Oracle had a guide on selecting what they claim are good table and column names, which is basically a guide for removing letters 'til it's about 5-8 characters, but I never much cared for it.


As things go other than that:

  • columns are always singular (tables are always plural)
  • all names are lower case, just in case there's something case-sensitive
  • as a result of the above, use underscores instead of camel case.

update : for those not familiar with Oracle's join behavior, see the last example on Mastering Oracle SQL : Join Conditions, where it mentions:

What happened? The reason lies in the fact that, aside from supplier_id, these two tables have another pair of columns with a common name. That column is name. So, when you ask for a natural join between the supplier and the part tables, the join takes place not only by equating the supplier_id column of the two tables, but the name column from the two tables is equated as well. Since, no supplier name is the same as a part name from that same supplier, no rows are returned by the query.

Under 'old join syntax' (8i and earlier), 'NATURAL JOIN' was the default join behavior, and I believe it still is if you don't specify a join condition. Once 'NATURAL JOIN' was an official option in 9i, the general recommendation was don't use it, because bad column naming can screw you up, which is my I'm advocating for good column names.

  • 4
    You are referring to "Natural Joins" in your second paragraph? If so SHUDDER... Whenever possible, you should specify how you want your database system to join your tables. Leaving it up to the database to decide can produce unexpected/inconsistent results. In addition, Natural Joins are limited to joins between two tables and thus are relatively limited in their usability.
    – ScottCher
    Jan 4, 2011 at 21:30
  • 2
    NATURAL JOIN has never been the default. If no explicit join is/was given, a cartesian join would be done (ie each and every row in a table joined to each and every row in the other table). Prior to ANSI joins being supported (ie those specified in the FROM clause) joins had to be done in the WHERE clause.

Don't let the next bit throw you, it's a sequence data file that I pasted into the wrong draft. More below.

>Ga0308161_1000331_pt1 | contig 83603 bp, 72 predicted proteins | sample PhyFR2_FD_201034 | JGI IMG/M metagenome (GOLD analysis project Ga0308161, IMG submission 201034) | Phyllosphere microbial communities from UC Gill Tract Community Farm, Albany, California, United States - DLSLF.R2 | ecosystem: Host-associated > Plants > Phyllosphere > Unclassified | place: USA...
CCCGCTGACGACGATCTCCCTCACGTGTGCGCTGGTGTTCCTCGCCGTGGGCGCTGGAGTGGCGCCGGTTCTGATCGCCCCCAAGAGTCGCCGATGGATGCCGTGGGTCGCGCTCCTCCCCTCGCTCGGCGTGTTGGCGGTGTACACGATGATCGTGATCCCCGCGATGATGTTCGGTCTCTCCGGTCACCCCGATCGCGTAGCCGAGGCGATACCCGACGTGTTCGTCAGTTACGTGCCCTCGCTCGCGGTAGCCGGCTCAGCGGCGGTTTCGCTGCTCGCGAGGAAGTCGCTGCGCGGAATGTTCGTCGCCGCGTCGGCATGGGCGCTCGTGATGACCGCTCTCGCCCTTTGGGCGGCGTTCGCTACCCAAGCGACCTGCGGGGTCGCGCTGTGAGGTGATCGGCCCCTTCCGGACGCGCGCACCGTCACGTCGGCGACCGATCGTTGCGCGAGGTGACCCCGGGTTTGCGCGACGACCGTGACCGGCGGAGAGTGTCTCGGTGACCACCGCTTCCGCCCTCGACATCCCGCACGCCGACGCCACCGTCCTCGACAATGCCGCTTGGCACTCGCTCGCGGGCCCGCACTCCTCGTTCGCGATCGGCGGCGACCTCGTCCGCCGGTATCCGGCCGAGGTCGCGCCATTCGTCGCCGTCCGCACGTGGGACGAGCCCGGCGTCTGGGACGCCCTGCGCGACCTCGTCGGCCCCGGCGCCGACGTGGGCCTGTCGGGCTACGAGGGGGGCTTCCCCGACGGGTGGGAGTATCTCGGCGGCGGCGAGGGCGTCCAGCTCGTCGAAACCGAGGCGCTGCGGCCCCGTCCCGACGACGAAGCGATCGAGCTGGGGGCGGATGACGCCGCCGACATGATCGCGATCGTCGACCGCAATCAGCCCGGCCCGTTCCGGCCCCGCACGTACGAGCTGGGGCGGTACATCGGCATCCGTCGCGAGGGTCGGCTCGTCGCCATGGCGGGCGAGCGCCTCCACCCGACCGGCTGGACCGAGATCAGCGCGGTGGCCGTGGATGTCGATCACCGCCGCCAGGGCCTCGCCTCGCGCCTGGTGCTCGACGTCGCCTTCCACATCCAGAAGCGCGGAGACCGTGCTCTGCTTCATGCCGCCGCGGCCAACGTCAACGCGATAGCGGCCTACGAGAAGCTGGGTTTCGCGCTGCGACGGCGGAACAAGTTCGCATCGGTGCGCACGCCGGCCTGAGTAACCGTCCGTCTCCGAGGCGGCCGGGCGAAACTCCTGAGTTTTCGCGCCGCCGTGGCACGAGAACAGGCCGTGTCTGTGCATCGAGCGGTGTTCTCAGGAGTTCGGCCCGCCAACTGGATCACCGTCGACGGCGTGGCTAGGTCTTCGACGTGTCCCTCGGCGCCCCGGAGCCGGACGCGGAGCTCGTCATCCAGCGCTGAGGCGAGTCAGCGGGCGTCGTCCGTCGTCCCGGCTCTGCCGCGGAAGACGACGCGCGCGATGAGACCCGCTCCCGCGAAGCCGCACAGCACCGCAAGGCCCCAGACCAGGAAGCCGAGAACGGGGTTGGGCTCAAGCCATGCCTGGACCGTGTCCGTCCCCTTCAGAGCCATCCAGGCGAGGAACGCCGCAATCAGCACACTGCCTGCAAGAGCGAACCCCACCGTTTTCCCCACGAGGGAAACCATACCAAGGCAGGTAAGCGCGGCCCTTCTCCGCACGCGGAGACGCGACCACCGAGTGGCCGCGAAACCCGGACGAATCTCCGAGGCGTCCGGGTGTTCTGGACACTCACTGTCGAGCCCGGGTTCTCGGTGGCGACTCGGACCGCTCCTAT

– Gary
    Jan 11, 2011 at 4:42
  • 1
    -1 for natural joins. When an unrelated schema change can break joins, or worse yet, change them without causing any errors, you're in for a world of pain. Please, think of the children, and ALWAYS specify your join fields. Oct 4, 2011 at 21:16
  • 2
    @ScottCher: "Leaving it up to the database to decide" -- first, presumably you mean "DBMS" rather than "database". Second, there is no AI or anthropomorphistic mechanism in Oracle; rather, NATURAL JOIN is deterministic.
    – onedaywhen
    Oct 26, 2011 at 12:58
  • 1
    @Joe cross join is, was and always will be the 'default'. Oracle has never matched on column name unless natural join was explicitly used Oct 26, 2011 at 13:38
  1. Never use double-quotes " because in doing so, you override the native case-folding of the database. The SQL spec demands all identifiers be folded to upper case. Some databases, like PostgreSQL fold them to lower case. If nothing is quoted, it'll work in all databases and they can fold them to the spec or the rdbms-specific default.
  2. Use an under_score (_), because as per above -- you shouldn't use camelCase.
  3. use {entity}_id for ids (and foreign keys pointing to those ids). Because then you can use the USING clause. The globally-unique key names used in join-conditions is a convention established in the spec.

    SELECT *
    FROM employee
    INNER JOIN department
      USING (department_id);
      -- compare to
      ON employee.department_id = department.department_id;
  • 1
    I updated this to be more explicit. Mar 27, 2018 at 19:58

Your Answer

By clicking “Post Your Answer”, you agree to our terms of service and acknowledge you have read our privacy policy.

Not the answer you're looking for? Browse other questions tagged or ask your own question.